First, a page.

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The Cemetery Commission is considering a smaller garage.

Adams Look At Smaller Cemetery Garage Project

By Jack GuerinoiBerkshires Staff
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ADAMS, Mass. – The Cemetery Commission will ask engineers to scale down the refurbishing of the Bellevue Cemetery Garage.
The Cemetery Commission met with EDM engineer Jeromy Richardson and architect Tim Widman to go over a report outlining three different options for the 50-year-old Department of Public Work’s garage and the commission agreed to look at a budgeted repair option.
"We have all the backup information and if you give us a dollar amount we can figure out the best strategy with that amount of money," Richardson said. 
This project started last year when former Town Administrator Tony Mazzucco asked the Commission to consider using Cemetery funds to possibly install a prefabbed building to replace the two structures at the cemetery.
With the white storage shed at Bellevue on the verge of collapsing, the commission felt it was a good opportunity to possibly build additional storage off the current garage or build completely new.
The commission was working with $100,000 budget but quickly realized this may not be enough after seeing the report that outlined three options: revamping the current garage, revamping and adding onto the garage and a new building. All of these options were well over $100,000.
The commission quickly took the new build option off the table because estimates ran over $500,000, however, the two other options had the commission spending between $137,000 and $450,000.
But the EDM representatives said the building is structurally sound and their report is on the conservative side and can be modified to fit a budget.
"It is not insulated, it needs a new roof and we should replace the windows," Richardson said. "Should we replace the windows? Yes. Do we have to? No. We can still go through the value engineering phase and help you save money."
Richardson added that they can back out utility work, window replacement, and other things that although should be dealt with are not critical to the building’s operations. Widman said even the retaining wall, which they recommend replacing, could be scaled down and a simple regrading may do the trick.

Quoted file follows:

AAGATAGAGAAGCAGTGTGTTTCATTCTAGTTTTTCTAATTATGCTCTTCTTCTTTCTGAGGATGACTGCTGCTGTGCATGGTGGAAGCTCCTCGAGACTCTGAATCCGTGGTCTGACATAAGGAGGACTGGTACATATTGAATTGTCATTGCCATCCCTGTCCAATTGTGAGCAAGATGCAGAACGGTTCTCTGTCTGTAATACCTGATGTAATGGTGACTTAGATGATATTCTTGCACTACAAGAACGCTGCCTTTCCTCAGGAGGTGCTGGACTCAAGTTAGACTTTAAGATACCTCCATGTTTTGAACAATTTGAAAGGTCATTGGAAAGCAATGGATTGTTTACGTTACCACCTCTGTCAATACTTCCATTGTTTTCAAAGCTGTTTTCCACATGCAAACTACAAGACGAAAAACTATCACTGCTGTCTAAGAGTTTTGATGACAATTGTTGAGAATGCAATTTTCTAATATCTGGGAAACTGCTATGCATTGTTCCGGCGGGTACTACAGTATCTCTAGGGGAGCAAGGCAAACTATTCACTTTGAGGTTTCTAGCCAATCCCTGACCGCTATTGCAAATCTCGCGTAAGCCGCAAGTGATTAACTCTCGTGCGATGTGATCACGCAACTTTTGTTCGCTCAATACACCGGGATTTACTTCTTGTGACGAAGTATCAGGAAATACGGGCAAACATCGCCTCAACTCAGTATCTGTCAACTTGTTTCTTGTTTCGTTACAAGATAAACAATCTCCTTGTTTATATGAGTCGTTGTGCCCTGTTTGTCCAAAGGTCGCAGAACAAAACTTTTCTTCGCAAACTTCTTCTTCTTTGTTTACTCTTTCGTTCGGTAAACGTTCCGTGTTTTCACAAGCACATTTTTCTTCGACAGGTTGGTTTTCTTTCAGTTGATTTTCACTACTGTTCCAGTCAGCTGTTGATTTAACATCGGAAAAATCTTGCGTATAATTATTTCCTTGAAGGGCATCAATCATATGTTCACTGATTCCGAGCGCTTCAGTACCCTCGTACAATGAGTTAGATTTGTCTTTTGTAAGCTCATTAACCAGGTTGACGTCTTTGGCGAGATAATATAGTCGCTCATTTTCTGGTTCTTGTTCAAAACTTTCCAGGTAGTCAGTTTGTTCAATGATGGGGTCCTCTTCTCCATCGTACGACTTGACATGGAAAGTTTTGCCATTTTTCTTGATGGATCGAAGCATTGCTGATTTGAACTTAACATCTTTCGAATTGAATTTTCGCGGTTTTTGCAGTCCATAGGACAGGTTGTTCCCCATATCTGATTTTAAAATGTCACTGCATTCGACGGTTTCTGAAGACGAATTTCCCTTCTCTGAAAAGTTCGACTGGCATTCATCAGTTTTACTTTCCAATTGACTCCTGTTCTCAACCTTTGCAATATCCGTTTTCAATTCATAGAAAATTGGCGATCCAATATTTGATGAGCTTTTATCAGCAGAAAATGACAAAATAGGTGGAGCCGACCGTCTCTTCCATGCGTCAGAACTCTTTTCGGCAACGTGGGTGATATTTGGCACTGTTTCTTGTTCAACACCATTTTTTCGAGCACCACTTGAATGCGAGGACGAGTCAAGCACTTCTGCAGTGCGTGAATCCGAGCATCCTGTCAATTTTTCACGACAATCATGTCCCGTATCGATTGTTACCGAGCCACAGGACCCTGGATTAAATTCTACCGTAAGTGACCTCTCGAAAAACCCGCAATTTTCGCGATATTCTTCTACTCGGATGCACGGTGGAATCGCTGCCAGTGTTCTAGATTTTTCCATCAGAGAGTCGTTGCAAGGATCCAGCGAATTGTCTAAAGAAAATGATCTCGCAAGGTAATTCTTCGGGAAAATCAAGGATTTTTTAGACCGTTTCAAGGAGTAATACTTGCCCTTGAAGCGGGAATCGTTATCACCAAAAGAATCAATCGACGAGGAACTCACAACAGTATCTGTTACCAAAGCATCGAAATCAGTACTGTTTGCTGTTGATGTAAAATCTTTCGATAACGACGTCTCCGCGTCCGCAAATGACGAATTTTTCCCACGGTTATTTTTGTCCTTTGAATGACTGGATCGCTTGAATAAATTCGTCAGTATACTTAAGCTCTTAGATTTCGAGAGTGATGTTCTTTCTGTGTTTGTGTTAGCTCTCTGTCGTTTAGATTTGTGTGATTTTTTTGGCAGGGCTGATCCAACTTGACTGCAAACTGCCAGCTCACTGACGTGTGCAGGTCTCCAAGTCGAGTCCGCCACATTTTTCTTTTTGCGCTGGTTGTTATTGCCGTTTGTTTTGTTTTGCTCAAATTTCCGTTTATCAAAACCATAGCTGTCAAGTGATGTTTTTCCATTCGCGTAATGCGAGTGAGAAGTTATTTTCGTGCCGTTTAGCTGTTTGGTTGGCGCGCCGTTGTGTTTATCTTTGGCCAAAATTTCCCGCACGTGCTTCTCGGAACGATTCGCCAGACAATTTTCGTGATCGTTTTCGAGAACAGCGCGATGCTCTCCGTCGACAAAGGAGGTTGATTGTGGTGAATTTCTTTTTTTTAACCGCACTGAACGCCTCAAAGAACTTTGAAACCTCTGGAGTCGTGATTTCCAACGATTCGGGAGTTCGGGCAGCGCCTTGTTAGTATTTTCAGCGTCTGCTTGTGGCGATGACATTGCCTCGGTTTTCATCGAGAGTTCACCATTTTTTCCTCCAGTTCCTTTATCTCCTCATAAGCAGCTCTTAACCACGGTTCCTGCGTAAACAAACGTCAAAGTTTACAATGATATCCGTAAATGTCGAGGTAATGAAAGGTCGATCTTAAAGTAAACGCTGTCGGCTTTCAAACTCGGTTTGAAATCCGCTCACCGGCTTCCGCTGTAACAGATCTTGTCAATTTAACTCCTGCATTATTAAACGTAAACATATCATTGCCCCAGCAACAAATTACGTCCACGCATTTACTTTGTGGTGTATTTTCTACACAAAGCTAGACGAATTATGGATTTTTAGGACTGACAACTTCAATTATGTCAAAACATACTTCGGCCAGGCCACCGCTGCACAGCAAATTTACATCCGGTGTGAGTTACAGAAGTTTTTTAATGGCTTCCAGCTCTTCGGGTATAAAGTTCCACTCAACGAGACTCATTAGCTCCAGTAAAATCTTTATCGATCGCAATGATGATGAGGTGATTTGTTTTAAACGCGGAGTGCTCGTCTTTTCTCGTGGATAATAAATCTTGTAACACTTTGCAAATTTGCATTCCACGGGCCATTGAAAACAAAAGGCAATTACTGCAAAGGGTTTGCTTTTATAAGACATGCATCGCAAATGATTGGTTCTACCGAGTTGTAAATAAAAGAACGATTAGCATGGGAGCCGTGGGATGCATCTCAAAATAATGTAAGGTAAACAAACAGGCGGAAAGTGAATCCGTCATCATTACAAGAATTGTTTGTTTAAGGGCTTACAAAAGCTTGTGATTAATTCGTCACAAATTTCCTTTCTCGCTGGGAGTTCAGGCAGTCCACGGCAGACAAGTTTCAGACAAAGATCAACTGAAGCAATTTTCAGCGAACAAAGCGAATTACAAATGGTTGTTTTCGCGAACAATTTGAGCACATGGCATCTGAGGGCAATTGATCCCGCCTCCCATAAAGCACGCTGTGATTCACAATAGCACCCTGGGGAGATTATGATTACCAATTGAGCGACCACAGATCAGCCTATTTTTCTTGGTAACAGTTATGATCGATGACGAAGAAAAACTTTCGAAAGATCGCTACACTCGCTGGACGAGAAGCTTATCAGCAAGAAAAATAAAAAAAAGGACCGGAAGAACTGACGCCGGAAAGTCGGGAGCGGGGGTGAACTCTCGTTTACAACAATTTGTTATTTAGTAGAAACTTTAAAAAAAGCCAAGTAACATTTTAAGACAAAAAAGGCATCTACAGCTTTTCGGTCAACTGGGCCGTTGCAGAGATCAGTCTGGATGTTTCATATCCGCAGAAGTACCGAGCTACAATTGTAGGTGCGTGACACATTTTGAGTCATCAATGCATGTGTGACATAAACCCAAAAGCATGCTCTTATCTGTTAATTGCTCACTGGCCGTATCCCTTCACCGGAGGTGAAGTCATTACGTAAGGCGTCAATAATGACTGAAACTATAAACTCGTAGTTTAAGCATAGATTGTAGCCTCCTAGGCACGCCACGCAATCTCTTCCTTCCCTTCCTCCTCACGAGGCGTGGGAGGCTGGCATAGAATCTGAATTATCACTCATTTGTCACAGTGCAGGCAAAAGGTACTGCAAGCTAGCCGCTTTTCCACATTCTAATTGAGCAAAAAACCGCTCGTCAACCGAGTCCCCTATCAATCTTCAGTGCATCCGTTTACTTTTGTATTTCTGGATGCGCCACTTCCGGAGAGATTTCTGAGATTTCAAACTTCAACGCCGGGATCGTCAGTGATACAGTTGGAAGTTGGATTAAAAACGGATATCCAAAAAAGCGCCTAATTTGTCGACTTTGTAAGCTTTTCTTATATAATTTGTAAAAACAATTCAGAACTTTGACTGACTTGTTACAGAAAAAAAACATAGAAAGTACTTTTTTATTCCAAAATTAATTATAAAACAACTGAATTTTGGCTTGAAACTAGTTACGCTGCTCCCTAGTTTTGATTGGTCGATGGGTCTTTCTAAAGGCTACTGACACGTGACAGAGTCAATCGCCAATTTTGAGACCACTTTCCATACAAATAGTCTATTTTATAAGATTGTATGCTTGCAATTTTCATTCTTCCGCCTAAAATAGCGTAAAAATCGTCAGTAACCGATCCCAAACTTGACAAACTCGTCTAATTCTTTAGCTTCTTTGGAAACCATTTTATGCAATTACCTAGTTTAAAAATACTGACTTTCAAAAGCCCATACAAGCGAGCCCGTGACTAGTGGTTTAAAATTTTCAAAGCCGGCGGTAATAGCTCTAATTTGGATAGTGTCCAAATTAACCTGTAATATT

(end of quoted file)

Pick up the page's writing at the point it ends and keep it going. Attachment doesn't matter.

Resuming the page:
Richardson said there is one crack in the building that will need to be fixed but said it can be repaired for a few thousand dollars. 
Chairman Jim Taylor added that even if they update the current structure there will still be a storage issue without the while storage shed. He said they may need to budget in some kind of additional structure even if it is just a prefabricated shed. 
Commissioner Fred Hobart still wanted to look at the possibilities of building new. 
"No matter what we do to fix the old building it will still be an old building and I think we should build new," he said. "We may have to spend a little more money but in the long run, it would be more feasible."
Richardson said even if they were to pull out the bells and whistles and simply install a prefabricated building, the current cement slab would not hold the new building. He said a new slab would have to be put down and new construction would trigger code updates. 
Richardson asked if it was possible to budget in upgrades and add on to the project as money replenishes.
Commissioner Bruce Shepley said the account they are drawing from will not replenish.
"That money has been there a long time and over the years has just been sitting there collecting no interest, so it will not replenish itself," he said. "We have what we have."
He added that optimally they do not want to run down their account completely and said, although he must check with the town accountant, after paying for the report they have about $80,000 to play with.
"If we go above that we have to go to the town and ask for money and there are greater priorities in town than a garage," he said. 
Shepley said he would firm up a budget number for EDM to work with and Richardson said he would mark what the town could do on their own to save money in the secondary report.

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